On up to the show (the new bomb pictures at the top of the escalator aside) the first few room are drop-dead sensational. The stark black and whites, with acres of blood red, hit home immediately, and I have a strong preference for the Bloody Life / Dead Boards / Mental, and Dirty Words series' of the 70's. There is also a large collection of important G&G ephemera. They made beautiful writings, 'postal sculptures' and all manner of playful material when they were cheeky and on the up and these are almost never shown. The 'Charcoal on Paper Sculptures' are beautiful too. The only thing the early part of the show lacks is one of 'The Paintings' (yes, real G&G oils on canvas) from 1971. Enormous tryptychs of G&G in English countryside, surveying nature, traditionally painted like a Sunday painter's picture blown up to ten feet wide.
As G&G work very much in series more or less each room is devoted to a major run of work, so that you get a very strong sense of their creeping development as you move through the show. My favourite moment is when you turn a corner and are heading towards the mid-80's and mad explosive colour with pictures like 'We' (for years I thought the dicks were fingers... have a look), 'Death Life Hope Fear, 'Coming', 'Shitted' and the completely mad 'Life without End'. I also like the very late 80's, like 'Edge' and 'They' and the 'For AIDs' pictures of 1989, and the early 90's pictures like 'City Fairies'. I warmed more to the Naked Shit pictures this time. All of this work was labouriously hard won, projected onto light sensitive papers and hand coloured. It was a process that took weeks and weeks in semi darkness: an experience G&G once likened to 'shagging in a sack'. The latter part of the show on the other hand is made up of the recent digital work.
I've been amused and interested by the press interest thus far. There has been a tonnage of material written about them in the Sunday supplements over the last few weeks, and quite right too, but almost none of it is new. I've kept them all. The coverage has ranged from the lovely portrait set out by Deborah Ross in the Independent (walking arm in arm with George to the tapas bar in Spitalfields Market; she clearly loves them) to the downright impertinent (Tim Teeman in The Times: 'So, do you actually sleep together?', or questions about George's marriage). Most journalists probably get those in late on rather than risk the shutters coming down early. The best piece was in Time Out (whose art coverage I generally hate but that witch has gone now) - they actually set out several pictures and talked about the pictures rather than (yawn) G&G's daily routine. AT LAST! An article about their work rather then where they have breakfast!!! I can't wait for the show reviews. Most establishment critics are generally quite shocked and/or worried by G&G, they're still far more revered abroad rather than on home ground. I look forward to reading Brian Sewell, who will be crazed and poisonous as always, but I do long to read something NEW about the G&G phenomena.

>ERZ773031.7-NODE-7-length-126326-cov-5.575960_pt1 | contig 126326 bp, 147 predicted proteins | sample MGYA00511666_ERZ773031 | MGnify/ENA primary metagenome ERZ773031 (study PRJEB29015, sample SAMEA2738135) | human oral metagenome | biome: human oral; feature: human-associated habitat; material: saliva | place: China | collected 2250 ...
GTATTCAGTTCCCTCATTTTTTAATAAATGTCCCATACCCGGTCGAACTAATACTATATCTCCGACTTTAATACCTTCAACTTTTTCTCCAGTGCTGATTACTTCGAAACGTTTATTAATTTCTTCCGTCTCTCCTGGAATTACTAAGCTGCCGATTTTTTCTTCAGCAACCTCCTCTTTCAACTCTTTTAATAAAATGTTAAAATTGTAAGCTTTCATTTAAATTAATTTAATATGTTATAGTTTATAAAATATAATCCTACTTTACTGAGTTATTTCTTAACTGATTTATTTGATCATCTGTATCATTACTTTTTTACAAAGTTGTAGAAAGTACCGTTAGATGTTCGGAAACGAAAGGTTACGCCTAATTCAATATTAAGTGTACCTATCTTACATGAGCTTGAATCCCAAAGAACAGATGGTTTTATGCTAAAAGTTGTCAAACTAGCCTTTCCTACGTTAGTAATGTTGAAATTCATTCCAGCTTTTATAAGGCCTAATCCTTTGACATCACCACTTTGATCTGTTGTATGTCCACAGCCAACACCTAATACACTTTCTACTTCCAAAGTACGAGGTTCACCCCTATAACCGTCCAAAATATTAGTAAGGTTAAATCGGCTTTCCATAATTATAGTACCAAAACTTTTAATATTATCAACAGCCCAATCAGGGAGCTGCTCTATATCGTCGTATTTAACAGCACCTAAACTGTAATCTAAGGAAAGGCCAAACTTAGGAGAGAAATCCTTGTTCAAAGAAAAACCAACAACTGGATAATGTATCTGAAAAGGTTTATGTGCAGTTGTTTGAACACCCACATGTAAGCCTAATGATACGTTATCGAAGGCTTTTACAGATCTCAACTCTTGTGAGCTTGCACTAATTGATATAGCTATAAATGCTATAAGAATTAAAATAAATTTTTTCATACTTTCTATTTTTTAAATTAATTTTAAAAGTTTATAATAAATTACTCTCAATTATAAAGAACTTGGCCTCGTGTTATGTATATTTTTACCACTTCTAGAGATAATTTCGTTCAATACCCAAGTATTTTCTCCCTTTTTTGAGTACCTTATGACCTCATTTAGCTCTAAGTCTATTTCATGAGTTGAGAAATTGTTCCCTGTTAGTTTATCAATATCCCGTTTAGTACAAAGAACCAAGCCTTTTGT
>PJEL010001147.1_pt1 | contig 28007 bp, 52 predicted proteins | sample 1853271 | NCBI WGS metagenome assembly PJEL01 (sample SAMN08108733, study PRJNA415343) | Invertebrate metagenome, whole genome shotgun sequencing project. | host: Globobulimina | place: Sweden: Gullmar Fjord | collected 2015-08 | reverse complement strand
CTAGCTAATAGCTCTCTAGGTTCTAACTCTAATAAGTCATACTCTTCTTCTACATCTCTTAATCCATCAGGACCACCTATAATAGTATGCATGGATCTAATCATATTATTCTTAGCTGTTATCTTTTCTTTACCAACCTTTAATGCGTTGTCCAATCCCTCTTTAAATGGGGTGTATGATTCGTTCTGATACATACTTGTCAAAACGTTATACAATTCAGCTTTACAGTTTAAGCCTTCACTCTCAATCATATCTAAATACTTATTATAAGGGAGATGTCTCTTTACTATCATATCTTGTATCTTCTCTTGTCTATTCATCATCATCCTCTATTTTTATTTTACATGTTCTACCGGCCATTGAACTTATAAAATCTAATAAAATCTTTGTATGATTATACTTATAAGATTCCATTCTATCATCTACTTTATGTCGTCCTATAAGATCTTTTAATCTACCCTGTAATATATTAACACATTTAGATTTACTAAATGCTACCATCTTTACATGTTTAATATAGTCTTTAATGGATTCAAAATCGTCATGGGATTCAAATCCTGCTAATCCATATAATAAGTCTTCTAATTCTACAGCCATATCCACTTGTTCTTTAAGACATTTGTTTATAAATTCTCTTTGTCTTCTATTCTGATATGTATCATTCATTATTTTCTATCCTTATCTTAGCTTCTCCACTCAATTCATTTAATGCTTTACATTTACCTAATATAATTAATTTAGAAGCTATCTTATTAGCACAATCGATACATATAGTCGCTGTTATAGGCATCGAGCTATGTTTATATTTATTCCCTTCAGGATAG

I must mention the merchandise. There a heavily subsidised 200-page colour catalogue for £12 (who else would chip in as much as they do to make them so cheap for people?) AND a two-volume slab of their entire output over 35 years for just shy of £40. There are also 'Death Life Hope Fear' cufflinks and mugs, 'London E1' courier bags, fridge magnets, t-shirts and a multitude of signed posters. There's also a G&G swear box with 'Pay Up and Fuck Off' emblazoned across it. I love that... I also like the wooden G&G toy. It's a bit like those animals on little plinths you had when you were a kid. You'd press the bottom in and the animal would jig around and sort of dance and collapse. Well, when you press in G&G's plinth the minature G&G's look as though they're furiously sucking each other off. Humour is an essential part of the mad world of G&G.
We went back down for a cleansing beer in the turbine hall afterwards, and I started to feel slightly giddy. We had rushed round it, really. You could easily spend half a day in there, and I probably will at some stage.
I have to say my overriding impression, seeing all (or pretty much all) of their work laid out for the first time is that I think that the work carried out prior to their discovery of computers has more depth. I find the photoshopped smoothness holds less weight. They don't speak to me as much. But I also think that G&G still make the best pictures of modern human experience, and they are the ONLY modern artists prepared to be COMPLETELY open. There's little left once you've shown the world your arsehole or your own shit, blood and spunk, but of their current involvements I remain unsure. But I love and admire them more than I can say, and the world would be poorer without them.